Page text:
Looking back over 50 years to the exhilarating and sobering experience of seeing our planet from afar
Earthrise. The whole idea is other-worldly. Down here on terra firma, rising is done by the sun and the moon and the stars. But Earth?
It takes an effort to get the head around an Earthrise. You have to imagine being on another celestial body, able to see the whole of our planet as it appears over the horizon. No-one thought about it much until NASA started to capture images in space.
In August 1966 NASA’s first unmanned Lunar Orbiter spacecraft transmitted to the world an image of a crescent Earth coming into view above the surface of the moon – our first Earthrise.
A year later another Lunar Orbiter looked back on its way to the moon to capture the first photograph of the whole planet, showing Africa, the Middle East and the Indian Ocean under swirling cloud.
Both those transmitted images were streaky, grainy and colourless. We knew they were real and that was truly wondrous, but something much better was just over the horizon, so to speak.
Fifty years ago, on 21 December 1968, the US launched Apollo 8, the first manned moon flight. It didn’t land (the Apollo 11 mission would do that seven months later) but it did make nine orbits of the moon through that Christmas.
On Christmas Eve Bill Anders, one of Apollo 8’s three astronauts, was recording the moon’s surface using black-and-white film (no digital then) in a medium-format camera. During a rolling manoeuvre he saw something that made him catch his breath and exclaim, “Oh my God.”
Coming up over the barren lunar horizon was the sparkling blue and white orb of Earth. Anders swung the camera and snapped an image of Earth appearing above the horizon, then called for colour film as his home planet seemed to soar into the heavens.
Jim Lovell, best-known now as commander of the ill-fated Apollo 13, shared his crewmate’s excitement as he found colour film. “I think we missed it” said Anders as the spaceship continued to roll. “Hey I’ve got it right here,” called Lovell, looking out another window.
The voices reveal that the two men knew this was something very special. A pause on the voice recording as Anders loads colour film into the camera is followed by a satisfied “Okay”, then from an anxious Lovell, “Now vary the exposure a little bit.”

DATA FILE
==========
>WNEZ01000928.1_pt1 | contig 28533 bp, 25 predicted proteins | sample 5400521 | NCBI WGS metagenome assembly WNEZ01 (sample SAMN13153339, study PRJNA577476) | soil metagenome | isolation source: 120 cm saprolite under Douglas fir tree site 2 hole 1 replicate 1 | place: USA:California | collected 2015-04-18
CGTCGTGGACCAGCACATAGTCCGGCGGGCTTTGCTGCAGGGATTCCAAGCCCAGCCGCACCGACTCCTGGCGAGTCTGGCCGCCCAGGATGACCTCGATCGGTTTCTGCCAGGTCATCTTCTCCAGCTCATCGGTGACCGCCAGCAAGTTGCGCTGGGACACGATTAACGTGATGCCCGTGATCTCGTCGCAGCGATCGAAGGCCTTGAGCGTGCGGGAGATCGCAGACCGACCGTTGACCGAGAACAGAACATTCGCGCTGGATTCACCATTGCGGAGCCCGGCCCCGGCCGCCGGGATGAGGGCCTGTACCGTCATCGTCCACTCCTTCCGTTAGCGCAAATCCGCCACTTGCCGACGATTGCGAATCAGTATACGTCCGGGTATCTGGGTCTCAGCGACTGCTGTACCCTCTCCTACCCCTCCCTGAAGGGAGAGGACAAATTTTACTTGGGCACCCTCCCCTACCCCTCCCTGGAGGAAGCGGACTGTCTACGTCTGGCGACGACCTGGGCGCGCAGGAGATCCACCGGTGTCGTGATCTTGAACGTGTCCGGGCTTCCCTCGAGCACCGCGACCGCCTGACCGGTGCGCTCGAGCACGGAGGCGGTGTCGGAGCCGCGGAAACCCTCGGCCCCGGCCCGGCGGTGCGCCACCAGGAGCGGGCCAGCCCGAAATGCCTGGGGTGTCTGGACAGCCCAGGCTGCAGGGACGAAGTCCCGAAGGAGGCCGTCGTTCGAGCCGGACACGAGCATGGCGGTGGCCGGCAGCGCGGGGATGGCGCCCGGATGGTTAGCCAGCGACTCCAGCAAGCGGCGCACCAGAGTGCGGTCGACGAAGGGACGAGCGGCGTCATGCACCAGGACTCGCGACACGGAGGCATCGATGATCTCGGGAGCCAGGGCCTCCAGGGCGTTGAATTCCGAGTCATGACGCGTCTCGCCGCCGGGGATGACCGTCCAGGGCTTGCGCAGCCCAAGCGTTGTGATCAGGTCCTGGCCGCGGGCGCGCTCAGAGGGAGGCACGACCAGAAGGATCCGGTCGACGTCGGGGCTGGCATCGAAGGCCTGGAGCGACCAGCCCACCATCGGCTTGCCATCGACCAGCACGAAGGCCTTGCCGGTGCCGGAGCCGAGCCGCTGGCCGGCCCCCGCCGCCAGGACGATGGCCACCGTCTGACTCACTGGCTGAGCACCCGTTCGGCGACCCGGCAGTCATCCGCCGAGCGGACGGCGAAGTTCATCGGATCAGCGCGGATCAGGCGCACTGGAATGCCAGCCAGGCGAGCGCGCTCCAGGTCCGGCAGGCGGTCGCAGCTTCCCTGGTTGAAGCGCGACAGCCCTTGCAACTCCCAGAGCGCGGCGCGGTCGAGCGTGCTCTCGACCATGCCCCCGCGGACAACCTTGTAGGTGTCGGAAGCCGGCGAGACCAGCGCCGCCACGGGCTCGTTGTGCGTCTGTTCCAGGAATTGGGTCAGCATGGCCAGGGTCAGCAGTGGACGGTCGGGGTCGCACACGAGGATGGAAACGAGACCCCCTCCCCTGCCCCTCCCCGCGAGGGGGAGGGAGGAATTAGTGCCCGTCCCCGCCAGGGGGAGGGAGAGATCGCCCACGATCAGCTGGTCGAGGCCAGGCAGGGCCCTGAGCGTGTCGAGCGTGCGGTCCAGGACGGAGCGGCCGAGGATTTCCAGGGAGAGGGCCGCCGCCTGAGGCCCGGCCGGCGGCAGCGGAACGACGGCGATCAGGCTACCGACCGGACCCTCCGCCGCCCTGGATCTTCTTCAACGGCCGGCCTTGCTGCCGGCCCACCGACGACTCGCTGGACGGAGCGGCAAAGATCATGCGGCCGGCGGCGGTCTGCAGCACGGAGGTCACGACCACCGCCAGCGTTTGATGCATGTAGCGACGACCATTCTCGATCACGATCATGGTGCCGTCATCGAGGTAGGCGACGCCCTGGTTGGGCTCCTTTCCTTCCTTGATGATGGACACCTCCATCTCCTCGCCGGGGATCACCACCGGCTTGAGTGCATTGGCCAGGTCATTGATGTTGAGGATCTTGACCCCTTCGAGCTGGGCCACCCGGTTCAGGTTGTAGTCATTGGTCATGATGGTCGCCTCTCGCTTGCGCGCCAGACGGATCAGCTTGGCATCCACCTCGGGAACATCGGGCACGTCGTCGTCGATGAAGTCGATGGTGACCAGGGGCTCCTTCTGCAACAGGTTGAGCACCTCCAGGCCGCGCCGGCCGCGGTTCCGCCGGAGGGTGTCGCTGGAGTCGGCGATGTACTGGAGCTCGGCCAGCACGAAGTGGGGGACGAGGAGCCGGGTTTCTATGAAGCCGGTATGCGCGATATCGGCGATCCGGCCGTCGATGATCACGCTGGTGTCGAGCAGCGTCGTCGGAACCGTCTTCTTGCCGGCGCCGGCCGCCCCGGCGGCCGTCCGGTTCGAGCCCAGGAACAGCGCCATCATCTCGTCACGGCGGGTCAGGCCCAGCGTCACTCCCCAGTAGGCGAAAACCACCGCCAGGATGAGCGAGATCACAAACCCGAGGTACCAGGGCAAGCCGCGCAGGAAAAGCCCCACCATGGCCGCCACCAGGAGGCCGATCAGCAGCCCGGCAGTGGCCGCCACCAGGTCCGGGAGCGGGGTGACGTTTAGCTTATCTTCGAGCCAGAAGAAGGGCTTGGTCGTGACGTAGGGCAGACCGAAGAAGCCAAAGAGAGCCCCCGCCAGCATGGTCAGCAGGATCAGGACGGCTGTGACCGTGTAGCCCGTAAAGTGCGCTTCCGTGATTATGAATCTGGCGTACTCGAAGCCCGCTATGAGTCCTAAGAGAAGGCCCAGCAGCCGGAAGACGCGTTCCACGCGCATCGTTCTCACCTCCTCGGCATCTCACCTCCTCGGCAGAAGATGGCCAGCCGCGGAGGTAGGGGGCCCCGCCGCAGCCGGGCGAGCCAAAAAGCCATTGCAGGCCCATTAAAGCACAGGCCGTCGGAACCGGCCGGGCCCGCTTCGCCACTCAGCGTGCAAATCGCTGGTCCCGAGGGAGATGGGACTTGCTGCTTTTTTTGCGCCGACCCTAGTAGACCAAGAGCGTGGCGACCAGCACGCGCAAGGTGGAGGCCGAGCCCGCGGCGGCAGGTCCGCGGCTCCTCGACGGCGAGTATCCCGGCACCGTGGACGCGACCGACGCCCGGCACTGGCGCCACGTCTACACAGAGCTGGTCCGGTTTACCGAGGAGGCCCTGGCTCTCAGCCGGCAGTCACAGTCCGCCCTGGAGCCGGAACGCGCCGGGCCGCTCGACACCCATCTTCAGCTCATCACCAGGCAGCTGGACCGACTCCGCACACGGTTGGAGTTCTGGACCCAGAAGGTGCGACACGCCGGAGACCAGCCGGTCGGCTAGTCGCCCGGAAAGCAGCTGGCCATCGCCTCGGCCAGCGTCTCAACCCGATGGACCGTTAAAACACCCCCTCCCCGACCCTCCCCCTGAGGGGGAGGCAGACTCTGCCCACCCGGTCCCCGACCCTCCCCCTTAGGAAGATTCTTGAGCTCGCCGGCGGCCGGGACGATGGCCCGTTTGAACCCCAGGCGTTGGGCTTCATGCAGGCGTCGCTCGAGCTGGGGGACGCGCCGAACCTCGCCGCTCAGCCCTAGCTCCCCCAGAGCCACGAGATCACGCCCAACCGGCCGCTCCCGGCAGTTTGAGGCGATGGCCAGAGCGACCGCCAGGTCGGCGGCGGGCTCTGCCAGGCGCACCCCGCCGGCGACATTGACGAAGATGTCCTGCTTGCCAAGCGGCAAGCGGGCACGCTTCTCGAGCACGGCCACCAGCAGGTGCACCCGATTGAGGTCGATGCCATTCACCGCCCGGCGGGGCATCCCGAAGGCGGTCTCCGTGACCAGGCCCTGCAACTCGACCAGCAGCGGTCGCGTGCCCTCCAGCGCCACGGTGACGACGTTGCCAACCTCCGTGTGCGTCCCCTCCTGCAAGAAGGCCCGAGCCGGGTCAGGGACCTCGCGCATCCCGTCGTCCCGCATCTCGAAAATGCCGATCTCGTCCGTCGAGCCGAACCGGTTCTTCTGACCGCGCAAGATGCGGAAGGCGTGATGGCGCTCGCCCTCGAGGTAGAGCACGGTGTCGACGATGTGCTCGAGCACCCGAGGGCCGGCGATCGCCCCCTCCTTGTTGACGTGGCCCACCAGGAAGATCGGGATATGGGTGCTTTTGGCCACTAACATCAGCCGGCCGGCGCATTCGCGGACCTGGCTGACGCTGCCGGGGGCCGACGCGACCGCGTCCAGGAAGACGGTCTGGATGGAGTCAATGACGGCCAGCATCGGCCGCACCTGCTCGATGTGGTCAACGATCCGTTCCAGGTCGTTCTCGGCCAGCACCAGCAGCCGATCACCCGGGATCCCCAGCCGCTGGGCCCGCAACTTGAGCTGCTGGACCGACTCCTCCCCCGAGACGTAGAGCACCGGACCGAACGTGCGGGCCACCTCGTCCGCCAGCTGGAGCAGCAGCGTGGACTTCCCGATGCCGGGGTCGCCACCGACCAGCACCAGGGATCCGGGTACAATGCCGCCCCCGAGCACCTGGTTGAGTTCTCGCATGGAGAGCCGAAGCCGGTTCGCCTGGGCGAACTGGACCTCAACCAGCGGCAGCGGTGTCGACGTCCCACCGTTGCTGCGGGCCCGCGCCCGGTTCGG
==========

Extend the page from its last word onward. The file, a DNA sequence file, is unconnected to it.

Anders: “I did. I took two of ’em.” Lovell: “You sure you got it now.” Anders: “Yeah… well it’ll come up again I think.” As it happened Earth didn’t “come up again” on that mission, but it didn’t matter – Anders had “got it”.
In 1999 Time and Life magazines rated the colour image by Anders as one of the 20th century’s great photographs. It has been called “the most influential environmental photograph ever taken”.
There’s a postscript to this story. In 1990 the unmanned spacecraft Voyager 1 was six billion kilometres from Earth when, at the request of the eminent physicist Carl Sagan, NASA directed its camera back toward its home planet.
The resulting pictures, which took three months to transmit back to Earth, included another iconic space image of our planet. No outlines of continents or swirling clouds this time. Earth was a tiny blue speck – in Sagan’s words, “a mote of dust suspended in a sunbeam”.
“That’s here,” wrote Sagan. “That’s home. That’s us. On it everyone you love, everyone you know, everyone you ever heard of, every human being who ever was, lived out their lives.”
In their different ways, both pictures provide compelling guidance to a post-Apollo, post-Voyager age. In them we see our home as we might see other heavenly bodies in a Hubble space image, isolated and finite; in the words of Anders, an “oasis in the vastness of space”.
Bill Anders wrote of his life-changing Apollo experience, “We came all this way to explore the moon, and the most important thing is that we discovered the Earth.”
In our quest to grasp what it is to inhabit Spaceship Earth, Anders and a handful of astronauts – the only people ever to have seen our planet’s orb in all its splendour – have the advantage over us.
But I have a small sense of what he means. I have been privileged to live for two short periods in magnificent, desolate Antarctica. And yes, I am aware that Antarctic travel, like space travel, comes at a large cost in energy and resources. It’s arguable that humans should not go there at all.
Memorable as those Antarctic experiences were, I took away from them something much better: a renewed sense of our great good fortune to live in this wonderful part of our precious mote of dust.
Now we need to find the incentive to stop trashing it. Those 50-year-old Earthrise images are a pretty good place to start.